AR-News: FW: WEEKLY GRIST, 13 Apr 2004

jim robertson wolfcrest at
Wed Apr 14 20:23:29 EDT 2004

>In U.S., "Organic" Label on Fish Means Very Little
>The "organic" label on some salmon in supermarkets these days doesn't mean 
>much.  The National Organics Program of the U.S. Department of Agriculture, 
>which administers the official organic seal on produce and other foods, has 
>not developed standards for fish.  "We may someday address aquatic species. 
>  It just hasn't happened," says a USDA spokesperson.  This means fish 
>producers and supermarkets label fish based on their own standards -- and 
>the "organic" salmon they're selling is, in fact, farm-raised.  While it 
>differs from standard farmed salmon in some ways, there's no evidence that 
>it contains lower levels of contaminants.  Some stores refuse to use the 
>label at all, pending official standards.  The Whole Foods natural foods 
>chain, for example, declared in a press release, "we believe that to 
>represent such product as organic to our customers would undermine the 
>integrity of the organic label."  In Europe, official standards for organic 
>fish have been in place for five years; some stateside stores have begun 
>importing it to offer customers a genuine organic alternative.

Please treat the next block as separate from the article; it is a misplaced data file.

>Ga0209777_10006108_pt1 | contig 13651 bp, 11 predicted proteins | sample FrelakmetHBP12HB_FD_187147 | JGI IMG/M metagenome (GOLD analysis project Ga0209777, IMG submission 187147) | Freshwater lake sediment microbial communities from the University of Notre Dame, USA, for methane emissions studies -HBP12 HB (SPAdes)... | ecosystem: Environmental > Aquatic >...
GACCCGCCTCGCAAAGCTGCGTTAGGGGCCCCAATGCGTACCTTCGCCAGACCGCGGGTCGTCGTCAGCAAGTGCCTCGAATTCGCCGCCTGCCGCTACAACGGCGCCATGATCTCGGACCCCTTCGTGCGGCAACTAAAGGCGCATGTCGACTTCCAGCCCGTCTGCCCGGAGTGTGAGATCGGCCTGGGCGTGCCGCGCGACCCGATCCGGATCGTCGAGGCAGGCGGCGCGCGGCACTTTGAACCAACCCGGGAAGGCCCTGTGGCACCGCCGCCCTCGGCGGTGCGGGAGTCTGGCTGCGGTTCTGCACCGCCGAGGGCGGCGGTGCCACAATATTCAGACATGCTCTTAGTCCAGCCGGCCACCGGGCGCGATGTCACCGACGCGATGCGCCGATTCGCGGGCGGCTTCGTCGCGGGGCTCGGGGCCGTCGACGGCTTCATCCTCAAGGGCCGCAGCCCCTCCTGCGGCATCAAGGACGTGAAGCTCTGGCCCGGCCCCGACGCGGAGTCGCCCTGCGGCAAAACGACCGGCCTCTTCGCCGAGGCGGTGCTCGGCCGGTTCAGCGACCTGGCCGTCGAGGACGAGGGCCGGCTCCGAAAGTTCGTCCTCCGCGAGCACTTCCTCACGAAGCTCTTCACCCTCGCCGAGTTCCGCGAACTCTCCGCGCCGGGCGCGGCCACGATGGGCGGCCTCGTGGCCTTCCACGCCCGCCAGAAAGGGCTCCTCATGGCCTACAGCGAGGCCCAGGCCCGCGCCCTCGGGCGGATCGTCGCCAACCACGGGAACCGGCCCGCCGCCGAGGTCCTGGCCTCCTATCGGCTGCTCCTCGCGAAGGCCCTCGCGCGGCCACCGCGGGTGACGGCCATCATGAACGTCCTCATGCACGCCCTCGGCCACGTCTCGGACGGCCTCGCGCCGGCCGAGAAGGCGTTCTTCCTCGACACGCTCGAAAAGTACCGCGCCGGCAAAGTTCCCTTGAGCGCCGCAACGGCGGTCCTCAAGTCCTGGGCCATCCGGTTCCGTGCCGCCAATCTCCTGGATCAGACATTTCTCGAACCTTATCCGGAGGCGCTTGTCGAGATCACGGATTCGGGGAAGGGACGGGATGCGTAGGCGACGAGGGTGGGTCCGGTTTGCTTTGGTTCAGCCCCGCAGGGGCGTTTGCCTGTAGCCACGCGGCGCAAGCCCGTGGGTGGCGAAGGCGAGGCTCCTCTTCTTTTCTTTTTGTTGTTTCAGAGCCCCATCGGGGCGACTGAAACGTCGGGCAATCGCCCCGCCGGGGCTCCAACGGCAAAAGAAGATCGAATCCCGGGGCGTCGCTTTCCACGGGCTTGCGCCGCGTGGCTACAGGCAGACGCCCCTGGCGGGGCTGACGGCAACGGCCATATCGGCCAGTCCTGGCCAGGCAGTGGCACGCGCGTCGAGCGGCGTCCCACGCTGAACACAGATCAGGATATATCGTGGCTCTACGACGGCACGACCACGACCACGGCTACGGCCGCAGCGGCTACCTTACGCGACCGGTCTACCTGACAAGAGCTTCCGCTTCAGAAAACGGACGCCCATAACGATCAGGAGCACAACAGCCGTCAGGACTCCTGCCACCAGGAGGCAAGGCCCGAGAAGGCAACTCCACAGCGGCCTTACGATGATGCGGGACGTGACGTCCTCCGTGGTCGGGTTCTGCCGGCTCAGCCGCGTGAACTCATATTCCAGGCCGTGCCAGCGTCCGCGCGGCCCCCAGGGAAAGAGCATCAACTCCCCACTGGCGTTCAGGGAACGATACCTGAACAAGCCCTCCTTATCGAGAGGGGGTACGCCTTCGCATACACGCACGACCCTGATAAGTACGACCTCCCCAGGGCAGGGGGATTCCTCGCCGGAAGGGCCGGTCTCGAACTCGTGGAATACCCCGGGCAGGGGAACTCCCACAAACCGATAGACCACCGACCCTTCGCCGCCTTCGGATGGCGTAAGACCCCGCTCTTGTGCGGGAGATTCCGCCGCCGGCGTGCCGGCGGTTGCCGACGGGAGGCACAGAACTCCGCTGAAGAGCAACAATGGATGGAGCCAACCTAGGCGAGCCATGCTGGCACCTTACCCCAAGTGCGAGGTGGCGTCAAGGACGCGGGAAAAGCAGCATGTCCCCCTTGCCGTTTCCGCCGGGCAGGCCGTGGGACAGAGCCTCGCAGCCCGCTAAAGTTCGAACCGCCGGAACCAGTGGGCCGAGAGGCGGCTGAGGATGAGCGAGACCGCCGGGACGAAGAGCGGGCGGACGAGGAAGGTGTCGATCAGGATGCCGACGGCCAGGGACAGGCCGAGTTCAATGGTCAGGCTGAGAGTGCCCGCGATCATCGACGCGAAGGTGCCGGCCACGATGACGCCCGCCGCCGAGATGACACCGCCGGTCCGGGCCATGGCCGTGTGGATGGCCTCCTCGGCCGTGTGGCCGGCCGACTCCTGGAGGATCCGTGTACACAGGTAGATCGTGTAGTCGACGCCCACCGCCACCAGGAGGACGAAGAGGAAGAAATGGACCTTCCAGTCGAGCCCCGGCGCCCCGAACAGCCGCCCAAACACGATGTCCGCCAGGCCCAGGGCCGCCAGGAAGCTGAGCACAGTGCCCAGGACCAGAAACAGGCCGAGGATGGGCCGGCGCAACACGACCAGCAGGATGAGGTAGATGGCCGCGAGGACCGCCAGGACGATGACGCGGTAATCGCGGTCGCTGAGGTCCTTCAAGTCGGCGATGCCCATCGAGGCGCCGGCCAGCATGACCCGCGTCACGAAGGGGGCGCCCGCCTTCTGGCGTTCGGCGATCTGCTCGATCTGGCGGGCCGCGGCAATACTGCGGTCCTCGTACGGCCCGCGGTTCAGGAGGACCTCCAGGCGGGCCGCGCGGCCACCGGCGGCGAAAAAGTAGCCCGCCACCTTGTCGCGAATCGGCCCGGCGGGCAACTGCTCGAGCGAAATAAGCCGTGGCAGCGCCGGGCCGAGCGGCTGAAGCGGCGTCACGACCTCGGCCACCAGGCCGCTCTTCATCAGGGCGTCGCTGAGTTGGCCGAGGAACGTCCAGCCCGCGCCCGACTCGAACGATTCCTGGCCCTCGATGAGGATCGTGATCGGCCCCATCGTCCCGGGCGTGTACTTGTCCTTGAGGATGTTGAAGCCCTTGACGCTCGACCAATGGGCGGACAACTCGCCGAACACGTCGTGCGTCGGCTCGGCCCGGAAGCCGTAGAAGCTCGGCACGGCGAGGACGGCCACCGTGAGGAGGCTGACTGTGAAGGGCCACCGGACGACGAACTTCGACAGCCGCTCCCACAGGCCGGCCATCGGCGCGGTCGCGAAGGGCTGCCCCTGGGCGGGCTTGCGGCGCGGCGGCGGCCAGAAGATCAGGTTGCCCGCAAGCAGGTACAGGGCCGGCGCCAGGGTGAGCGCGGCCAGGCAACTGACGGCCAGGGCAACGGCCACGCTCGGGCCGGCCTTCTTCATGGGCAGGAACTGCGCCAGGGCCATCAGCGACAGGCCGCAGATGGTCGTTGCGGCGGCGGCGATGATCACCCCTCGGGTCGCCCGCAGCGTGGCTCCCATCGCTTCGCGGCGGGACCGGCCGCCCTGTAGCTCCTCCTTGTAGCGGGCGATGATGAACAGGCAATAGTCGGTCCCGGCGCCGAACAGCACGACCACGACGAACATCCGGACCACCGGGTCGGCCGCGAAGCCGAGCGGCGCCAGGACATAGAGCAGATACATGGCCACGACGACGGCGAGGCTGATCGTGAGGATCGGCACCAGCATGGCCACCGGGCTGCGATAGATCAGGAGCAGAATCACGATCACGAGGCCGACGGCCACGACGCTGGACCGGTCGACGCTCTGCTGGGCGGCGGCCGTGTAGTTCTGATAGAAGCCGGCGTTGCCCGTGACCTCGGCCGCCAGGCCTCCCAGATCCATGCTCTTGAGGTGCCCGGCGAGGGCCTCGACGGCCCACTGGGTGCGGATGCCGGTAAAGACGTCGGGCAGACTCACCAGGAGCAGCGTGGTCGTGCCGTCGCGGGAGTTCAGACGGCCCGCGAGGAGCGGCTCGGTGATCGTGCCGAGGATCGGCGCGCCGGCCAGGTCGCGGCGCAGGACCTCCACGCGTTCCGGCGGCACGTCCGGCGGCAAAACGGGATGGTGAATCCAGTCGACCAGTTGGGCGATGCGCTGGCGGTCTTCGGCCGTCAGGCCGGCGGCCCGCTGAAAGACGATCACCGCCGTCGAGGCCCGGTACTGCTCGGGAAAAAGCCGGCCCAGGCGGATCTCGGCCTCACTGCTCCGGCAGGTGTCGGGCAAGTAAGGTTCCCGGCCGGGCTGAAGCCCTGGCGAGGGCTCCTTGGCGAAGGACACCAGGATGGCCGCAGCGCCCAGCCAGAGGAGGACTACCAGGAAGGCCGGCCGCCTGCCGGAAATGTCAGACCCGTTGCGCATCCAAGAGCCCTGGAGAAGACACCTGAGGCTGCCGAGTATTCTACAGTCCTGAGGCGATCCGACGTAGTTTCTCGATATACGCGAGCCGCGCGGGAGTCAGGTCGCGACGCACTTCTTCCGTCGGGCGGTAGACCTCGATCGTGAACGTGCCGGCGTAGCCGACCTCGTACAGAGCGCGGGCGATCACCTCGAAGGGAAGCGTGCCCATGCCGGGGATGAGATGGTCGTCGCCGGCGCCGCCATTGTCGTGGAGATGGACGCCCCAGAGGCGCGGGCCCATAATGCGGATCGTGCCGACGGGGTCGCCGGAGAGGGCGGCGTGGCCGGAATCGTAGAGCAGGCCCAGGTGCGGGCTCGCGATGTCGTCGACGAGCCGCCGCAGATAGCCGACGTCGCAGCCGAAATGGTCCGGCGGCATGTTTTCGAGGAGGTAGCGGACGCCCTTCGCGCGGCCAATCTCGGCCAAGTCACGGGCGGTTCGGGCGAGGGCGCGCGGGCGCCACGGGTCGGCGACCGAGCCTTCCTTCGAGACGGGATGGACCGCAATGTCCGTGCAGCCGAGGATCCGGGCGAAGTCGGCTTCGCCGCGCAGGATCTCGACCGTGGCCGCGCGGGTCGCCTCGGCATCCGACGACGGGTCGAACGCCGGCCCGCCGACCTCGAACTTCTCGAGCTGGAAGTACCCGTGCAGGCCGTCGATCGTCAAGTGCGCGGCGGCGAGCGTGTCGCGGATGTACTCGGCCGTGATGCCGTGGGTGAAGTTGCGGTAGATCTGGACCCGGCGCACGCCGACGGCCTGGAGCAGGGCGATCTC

>straight to the source:  The Washington Post, Renee Schettler, 07 Apr 2004
>see also, in Grist:  Good label manners -- not all "eco-labels" are created 
>equal -- by Matthew L. Miller, in Soapbox
>InterActivist Fights Back Against Ranching Myths
>Courtney White, head of the Quivira Coalition and last week's 
>InterActivist, tackled reader questions with brio.  Read along as he 
>describes what a sustainable ranch looks like, takes on the "native vs. 
>non-native species" question, posits that ranches are preferable to 
>subdivisions, and argues that we should all unite to bash the feedlot 
>system.  Find out if White slaughters any of your sacred cows -- in 
>InterActivist, on the Grist Magazine website.
>last week in Grist:  Courtney White answers readers' questions -- in 
>Bush Shows Off Ranch to Conservation Groups
>President Bush gave a tour of his Texas ranch last week to what the White 
>House calls "wildlife conservation organizations," including Ducks 
>Unlimited, the U.S. Sportsmen's Alliance, and, uh, the National Rifle 
>Association.  Bush's policies of promoting oil and gas exploration and 
>other development in the West have sapped some of his political support 
>among traditionally Republican hunters and anglers; the tour was an 
>opportunity for him to talk up his clean-air and healthy-forest 
>initiatives, said a White House spokesperson.  Bush spends several weeks a 
>year at his ranch -- between his inauguration and September 2001, he spent 
>part or all of 54 days there -- often hacking away at the cedar brush he 
>says saps water from his hardwoods.  A spokesperson for Democratic 
>presidential candidate John Kerry -- who himself hunts and would like to 
>win over the hunter demographic -- used the ranch tour as an opportunity to 
>attack Bush's record on conservation, saying that the president is 
>"systematically dismantling, neutralizing, or defunding virtually every 
>meaningful law, regulation, and program that protects or restores fish and 
>straight to the source:  Houston Chronicle, Associated Press, 08 Apr 2004
>straight to the source:  Reuters, Jeremy Pelofsky, 08 Apr 2004

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